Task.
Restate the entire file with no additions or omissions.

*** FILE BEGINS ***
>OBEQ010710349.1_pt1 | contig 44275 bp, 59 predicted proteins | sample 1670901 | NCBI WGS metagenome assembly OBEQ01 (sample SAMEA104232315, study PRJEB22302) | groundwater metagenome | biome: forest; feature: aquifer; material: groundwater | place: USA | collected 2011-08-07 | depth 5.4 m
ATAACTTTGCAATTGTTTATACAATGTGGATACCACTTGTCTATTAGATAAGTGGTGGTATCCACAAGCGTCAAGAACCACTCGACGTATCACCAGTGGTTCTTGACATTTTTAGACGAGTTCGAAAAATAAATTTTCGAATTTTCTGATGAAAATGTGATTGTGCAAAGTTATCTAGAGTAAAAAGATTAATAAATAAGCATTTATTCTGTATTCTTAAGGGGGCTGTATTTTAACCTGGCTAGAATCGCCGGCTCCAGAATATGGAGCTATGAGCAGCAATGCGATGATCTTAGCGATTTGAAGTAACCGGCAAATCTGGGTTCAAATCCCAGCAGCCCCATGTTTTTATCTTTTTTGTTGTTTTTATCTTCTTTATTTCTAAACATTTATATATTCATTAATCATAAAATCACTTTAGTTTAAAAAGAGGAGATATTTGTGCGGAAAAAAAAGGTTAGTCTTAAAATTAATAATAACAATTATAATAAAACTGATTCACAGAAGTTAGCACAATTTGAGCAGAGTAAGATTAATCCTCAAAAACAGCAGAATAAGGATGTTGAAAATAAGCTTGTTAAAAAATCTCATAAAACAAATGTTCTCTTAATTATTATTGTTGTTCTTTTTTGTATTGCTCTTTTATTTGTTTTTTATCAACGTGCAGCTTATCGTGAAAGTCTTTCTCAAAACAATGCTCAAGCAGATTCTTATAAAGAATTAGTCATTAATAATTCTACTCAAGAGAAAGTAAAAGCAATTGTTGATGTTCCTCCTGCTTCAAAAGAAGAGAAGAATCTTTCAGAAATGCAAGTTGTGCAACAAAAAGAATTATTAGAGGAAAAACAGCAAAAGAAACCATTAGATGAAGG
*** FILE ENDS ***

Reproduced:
>OBEQ010710349.1_pt1 | contig 44275 bp, 59 predicted proteins | sample 1670901 | NCBI WGS metagenome assembly OBEQ01 (sample SAMEA104232315, study PRJEB22302) | groundwater metagenome | biome: forest; feature: aquifer; material: groundwater | place: USA | collected 2011-08-07 | depth 5.4 m
ATAACTTTGCAATTGTTTATACAATGTGGATACCACTTGTCTATTAGATAAGTGGTGGTATCCACAAGCGTCAAGAACCACTCGACGTATCACCAGTGGTTCTTGACATTTTTAGACGAGTTCGAAAAATAAATTTTCGAATTTTCTGATGAAAATGTGATTGTGCAAAGTTATCTAGAGTAAAAAGATTAATAAATAAGCATTTATTCTGTATTCTTAAGGGGGCTGTATTTTAACCTGGCTAGAATCGCCGGCTCCAGAATATGGAGCTATGAGCAGCAATGCGATGATCTTAGCGATTTGAAGTAACCGGCAAATCTGGGTTCAAATCCCAGCAGCCCCATGTTTTTATCTTTTTTGTTGTTTTTATCTTCTTTATTTCTAAACATTTATATATTCATTAATCATAAAATCACTTTAGTTTAAAAAGAGGAGATATTTGTGCGGAAAAAAAAGGTTAGTCTTAAAATTAATAATAACAATTATAATAAAACTGATTCACAGAAGTTAGCACAATTTGAGCAGAGTAAGATTAATCCTCAAAAACAGCAGAATAAGGATGTTGAAAATAAGCTTGTTAAAAAATCTCATAAAACAAATGTTCTCTTAATTATTATTGTTGTTCTTTTTTGTATTGCTCTTTTATTTGTTTTTTATCAACGTGCAGCTTATCGTGAAAGTCTTTCTCAAAACAATGCTCAAGCAGATTCTTATAAAGAATTAGTCATTAATAATTCTACTCAAGAGAAAGTAAAAGCAATTGTTGATGTTCCTCCTGCTTCAAAAGAAGAGAAGAATCTTTCAGAAATGCAAGTTGTGCAACAAAAAGAATTATTAGAGGAAAAACAGCAAAAGAAACCATTAGATGAAGG